All human beings are born free and equal in dignity and rights. – Everyone is entitled to all the rights and freedoms set forth in this Universal Declaration of Human Rights, without distinction of any kind, such as race, color, language, religion, political or other opinion, national or social origin, property, birth or other status.
The UNESCO Representative in Cambodia, Anne Lemaistre, pointed, in The Cambodia Daily of 5 October 2012, to the impressive developments in the field of education in Cambodia on the occasion of the World Teachers’ Day: That over the past 30 years, a teaching force of 86,000 persons has been developed, by now from 26 Teacher Training Colleges. Among the challenges faced she mentions that there is still a very high student-to-teacher ratio, especially in rural areas, which partly relate to difficulties deploying teachers to remote areas – a problem addressed already in Points 111 and 112 of the 1966 Recommendation Concerning the Status of Teachers. She continues to share the experience in other countries:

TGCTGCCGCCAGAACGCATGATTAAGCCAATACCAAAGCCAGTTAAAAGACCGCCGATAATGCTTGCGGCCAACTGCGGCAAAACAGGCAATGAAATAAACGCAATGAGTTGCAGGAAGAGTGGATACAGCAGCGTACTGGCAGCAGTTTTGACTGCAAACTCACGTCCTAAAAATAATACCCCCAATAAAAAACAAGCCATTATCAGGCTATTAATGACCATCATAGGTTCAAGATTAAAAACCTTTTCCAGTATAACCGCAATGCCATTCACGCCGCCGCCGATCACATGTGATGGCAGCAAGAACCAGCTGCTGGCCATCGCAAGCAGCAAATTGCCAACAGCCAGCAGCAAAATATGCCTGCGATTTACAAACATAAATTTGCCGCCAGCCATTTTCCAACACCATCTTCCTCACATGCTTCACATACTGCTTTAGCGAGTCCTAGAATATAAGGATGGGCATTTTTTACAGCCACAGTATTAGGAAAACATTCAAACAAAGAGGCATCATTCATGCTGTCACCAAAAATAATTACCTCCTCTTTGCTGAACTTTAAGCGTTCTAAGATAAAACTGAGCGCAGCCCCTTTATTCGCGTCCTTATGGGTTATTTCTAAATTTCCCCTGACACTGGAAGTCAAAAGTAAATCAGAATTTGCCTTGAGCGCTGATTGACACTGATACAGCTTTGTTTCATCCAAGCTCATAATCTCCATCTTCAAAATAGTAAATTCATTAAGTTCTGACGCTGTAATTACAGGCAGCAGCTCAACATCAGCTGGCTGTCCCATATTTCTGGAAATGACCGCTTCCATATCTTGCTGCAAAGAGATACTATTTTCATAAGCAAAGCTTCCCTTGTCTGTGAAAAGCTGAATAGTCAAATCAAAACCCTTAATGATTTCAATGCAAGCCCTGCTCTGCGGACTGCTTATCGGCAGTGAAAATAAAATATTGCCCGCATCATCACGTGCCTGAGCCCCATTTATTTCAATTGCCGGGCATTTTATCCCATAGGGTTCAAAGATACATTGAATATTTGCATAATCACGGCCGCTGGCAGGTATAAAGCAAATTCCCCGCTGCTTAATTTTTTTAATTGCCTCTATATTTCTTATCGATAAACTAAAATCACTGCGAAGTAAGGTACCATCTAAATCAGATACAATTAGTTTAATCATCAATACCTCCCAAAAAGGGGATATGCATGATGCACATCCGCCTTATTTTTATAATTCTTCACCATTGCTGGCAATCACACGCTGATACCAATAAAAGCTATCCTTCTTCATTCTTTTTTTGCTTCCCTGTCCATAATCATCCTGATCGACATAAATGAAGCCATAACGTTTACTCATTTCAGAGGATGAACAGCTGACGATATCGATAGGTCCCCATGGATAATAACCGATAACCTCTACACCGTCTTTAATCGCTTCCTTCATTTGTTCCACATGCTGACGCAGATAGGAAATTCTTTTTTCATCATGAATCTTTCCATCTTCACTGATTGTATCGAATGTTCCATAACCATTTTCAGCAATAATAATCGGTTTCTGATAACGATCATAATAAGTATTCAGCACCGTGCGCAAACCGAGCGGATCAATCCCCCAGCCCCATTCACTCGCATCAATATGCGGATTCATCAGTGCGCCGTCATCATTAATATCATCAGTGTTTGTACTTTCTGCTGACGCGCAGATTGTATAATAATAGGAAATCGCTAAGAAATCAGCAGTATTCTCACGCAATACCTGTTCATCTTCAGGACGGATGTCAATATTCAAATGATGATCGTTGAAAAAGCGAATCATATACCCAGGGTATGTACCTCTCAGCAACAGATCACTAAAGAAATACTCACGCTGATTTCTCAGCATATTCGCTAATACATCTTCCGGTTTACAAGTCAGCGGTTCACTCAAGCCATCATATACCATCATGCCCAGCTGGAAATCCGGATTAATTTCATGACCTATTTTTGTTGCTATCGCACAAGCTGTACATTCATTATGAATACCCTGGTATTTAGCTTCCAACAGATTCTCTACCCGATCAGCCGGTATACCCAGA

Encouraging and supporting secondary students from remote areas to become teachers, providing them with a supporting environment and benefits to remain in their home districts as teachers is one important strategy that has been successfully pursued by many countries worldwide.
And the Minister of Education, Im Sethy, is quoted to look towards the same driving force that was also identified in the 1966 Recommendations – where the essential role of teachers for educational advancement is recognized, so that they “should enjoy academic freedom in the discharge of professional duties… Teachers are particularly qualified to judge the teaching aids and methods most suitable for their pupils: “Teachers know what’s working in schools before anyone else.”